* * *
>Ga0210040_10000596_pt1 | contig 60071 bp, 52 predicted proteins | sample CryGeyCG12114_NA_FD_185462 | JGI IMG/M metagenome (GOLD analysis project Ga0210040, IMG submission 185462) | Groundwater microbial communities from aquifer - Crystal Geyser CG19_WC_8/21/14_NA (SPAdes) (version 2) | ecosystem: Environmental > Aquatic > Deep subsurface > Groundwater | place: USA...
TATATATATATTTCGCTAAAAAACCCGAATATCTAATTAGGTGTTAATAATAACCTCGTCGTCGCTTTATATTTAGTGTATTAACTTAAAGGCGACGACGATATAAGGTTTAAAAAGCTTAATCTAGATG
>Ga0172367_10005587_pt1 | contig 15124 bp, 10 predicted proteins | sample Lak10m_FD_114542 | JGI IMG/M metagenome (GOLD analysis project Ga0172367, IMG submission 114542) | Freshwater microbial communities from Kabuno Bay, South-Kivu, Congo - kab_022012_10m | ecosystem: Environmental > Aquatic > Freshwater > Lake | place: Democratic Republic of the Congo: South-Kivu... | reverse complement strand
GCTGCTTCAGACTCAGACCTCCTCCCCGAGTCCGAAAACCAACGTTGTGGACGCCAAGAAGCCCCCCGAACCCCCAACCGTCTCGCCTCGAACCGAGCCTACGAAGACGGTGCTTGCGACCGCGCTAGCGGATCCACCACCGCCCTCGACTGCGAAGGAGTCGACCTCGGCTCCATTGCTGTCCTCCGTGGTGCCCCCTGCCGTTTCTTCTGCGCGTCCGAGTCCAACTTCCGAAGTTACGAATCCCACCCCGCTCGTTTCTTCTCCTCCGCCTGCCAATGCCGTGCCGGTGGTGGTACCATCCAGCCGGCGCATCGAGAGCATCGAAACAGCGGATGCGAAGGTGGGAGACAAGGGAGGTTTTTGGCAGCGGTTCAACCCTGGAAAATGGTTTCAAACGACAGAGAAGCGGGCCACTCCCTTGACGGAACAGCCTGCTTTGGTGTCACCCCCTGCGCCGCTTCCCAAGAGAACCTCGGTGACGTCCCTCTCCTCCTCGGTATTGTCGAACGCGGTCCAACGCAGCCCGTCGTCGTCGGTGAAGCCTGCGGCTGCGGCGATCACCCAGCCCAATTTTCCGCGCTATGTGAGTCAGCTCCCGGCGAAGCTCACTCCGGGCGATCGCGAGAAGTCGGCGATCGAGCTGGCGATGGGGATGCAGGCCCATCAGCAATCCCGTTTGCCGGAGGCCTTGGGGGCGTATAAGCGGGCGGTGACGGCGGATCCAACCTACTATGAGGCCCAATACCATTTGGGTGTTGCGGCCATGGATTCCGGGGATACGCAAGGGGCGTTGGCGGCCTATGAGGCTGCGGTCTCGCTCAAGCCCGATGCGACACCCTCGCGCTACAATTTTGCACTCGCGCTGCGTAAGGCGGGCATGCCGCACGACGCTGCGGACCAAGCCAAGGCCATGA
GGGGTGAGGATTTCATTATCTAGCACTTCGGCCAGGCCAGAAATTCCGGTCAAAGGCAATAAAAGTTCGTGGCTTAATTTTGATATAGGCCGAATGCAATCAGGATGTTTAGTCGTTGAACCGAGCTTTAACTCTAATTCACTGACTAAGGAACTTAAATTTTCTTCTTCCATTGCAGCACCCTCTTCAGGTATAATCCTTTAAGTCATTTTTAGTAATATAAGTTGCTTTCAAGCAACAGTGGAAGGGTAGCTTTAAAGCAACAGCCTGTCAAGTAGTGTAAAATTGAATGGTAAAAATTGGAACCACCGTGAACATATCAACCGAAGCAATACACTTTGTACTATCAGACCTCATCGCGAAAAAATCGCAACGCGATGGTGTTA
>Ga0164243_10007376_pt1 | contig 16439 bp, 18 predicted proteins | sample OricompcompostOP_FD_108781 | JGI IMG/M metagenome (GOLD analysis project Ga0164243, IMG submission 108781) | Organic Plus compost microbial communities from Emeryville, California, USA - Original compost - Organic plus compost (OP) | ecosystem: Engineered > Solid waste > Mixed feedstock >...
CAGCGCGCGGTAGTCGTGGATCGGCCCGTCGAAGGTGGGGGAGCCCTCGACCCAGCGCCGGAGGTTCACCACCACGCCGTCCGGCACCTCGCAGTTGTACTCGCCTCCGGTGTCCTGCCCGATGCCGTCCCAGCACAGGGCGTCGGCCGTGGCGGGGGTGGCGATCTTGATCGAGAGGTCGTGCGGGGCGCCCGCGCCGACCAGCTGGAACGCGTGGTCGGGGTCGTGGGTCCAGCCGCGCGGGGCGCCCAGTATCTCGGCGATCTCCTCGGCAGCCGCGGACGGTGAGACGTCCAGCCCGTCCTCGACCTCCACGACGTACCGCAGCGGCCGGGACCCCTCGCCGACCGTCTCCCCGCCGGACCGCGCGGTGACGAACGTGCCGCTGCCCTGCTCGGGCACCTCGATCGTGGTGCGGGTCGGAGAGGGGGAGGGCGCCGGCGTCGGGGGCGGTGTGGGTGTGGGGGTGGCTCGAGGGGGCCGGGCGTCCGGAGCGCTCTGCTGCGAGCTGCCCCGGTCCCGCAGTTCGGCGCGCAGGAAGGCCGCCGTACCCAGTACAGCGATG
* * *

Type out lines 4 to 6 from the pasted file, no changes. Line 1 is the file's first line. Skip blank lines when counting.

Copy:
GCTGCTTCAGACTCAGACCTCCTCCCCGAGTCCGAAAACCAACGTTGTGGACGCCAAGAAGCCCCCCGAACCCCCAACCGTCTCGCCTCGAACCGAGCCTACGAAGACGGTGCTTGCGACCGCGCTAGCGGATCCACCACCGCCCTCGACTGCGAAGGAGTCGACCTCGGCTCCATTGCTGTCCTCCGTGGTGCCCCCTGCCGTTTCTTCTGCGCGTCCGAGTCCAACTTCCGAAGTTACGAATCCCACCCCGCTCGTTTCTTCTCCTCCGCCTGCCAATGCCGTGCCGGTGGTGGTACCATCCAGCCGGCGCATCGAGAGCATCGAAACAGCGGATGCGAAGGTGGGAGACAAGGGAGGTTTTTGGCAGCGGTTCAACCCTGGAAAATGGTTTCAAACGACAGAGAAGCGGGCCACTCCCTTGACGGAACAGCCTGCTTTGGTGTCACCCCCTGCGCCGCTTCCCAAGAGAACCTCGGTGACGTCCCTCTCCTCCTCGGTATTGTCGAACGCGGTCCAACGCAGCCCGTCGTCGTCGGTGAAGCCTGCGGCTGCGGCGATCACCCAGCCCAATTTTCCGCGCTATGTGAGTCAGCTCCCGGCGAAGCTCACTCCGGGCGATCGCGAGAAGTCGGCGATCGAGCTGGCGATGGGGATGCAGGCCCATCAGCAATCCCGTTTGCCGGAGGCCTTGGGGGCGTATAAGCGGGCGGTGACGGCGGATCCAACCTACTATGAGGCCCAATACCATTTGGGTGTTGCGGCCATGGATTCCGGGGATACGCAAGGGGCGTTGGCGGCCTATGAGGCTGCGGTCTCGCTCAAGCCCGATGCGACACCCTCGCGCTACAATTTTGCACTCGCGCTGCGTAAGGCGGGCATGCCGCACGACGCTGCGGACCAAGCCAAGGCCATGA
GGGGTGAGGATTTCATTATCTAGCACTTCGGCCAGGCCAGAAATTCCGGTCAAAGGCAATAAAAGTTCGTGGCTTAATTTTGATATAGGCCGAATGCAATCAGGATGTTTAGTCGTTGAACCGAGCTTTAACTCTAATTCACTGACTAAGGAACTTAAATTTTCTTCTTCCATTGCAGCACCCTCTTCAGGTATAATCCTTTAAGTCATTTTTAGTAATATAAGTTGCTTTCAAGCAACAGTGGAAGGGTAGCTTTAAAGCAACAGCCTGTCAAGTAGTGTAAAATTGAATGGTAAAAATTGGAACCACCGTGAACATATCAACCGAAGCAATACACTTTGTACTATCAGACCTCATCGCGAAAAAATCGCAACGCGATGGTGTTA
>Ga0164243_10007376_pt1 | contig 16439 bp, 18 predicted proteins | sample OricompcompostOP_FD_108781 | JGI IMG/M metagenome (GOLD analysis project Ga0164243, IMG submission 108781) | Organic Plus compost microbial communities from Emeryville, California, USA - Original compost - Organic plus compost (OP) | ecosystem: Engineered > Solid waste > Mixed feedstock >...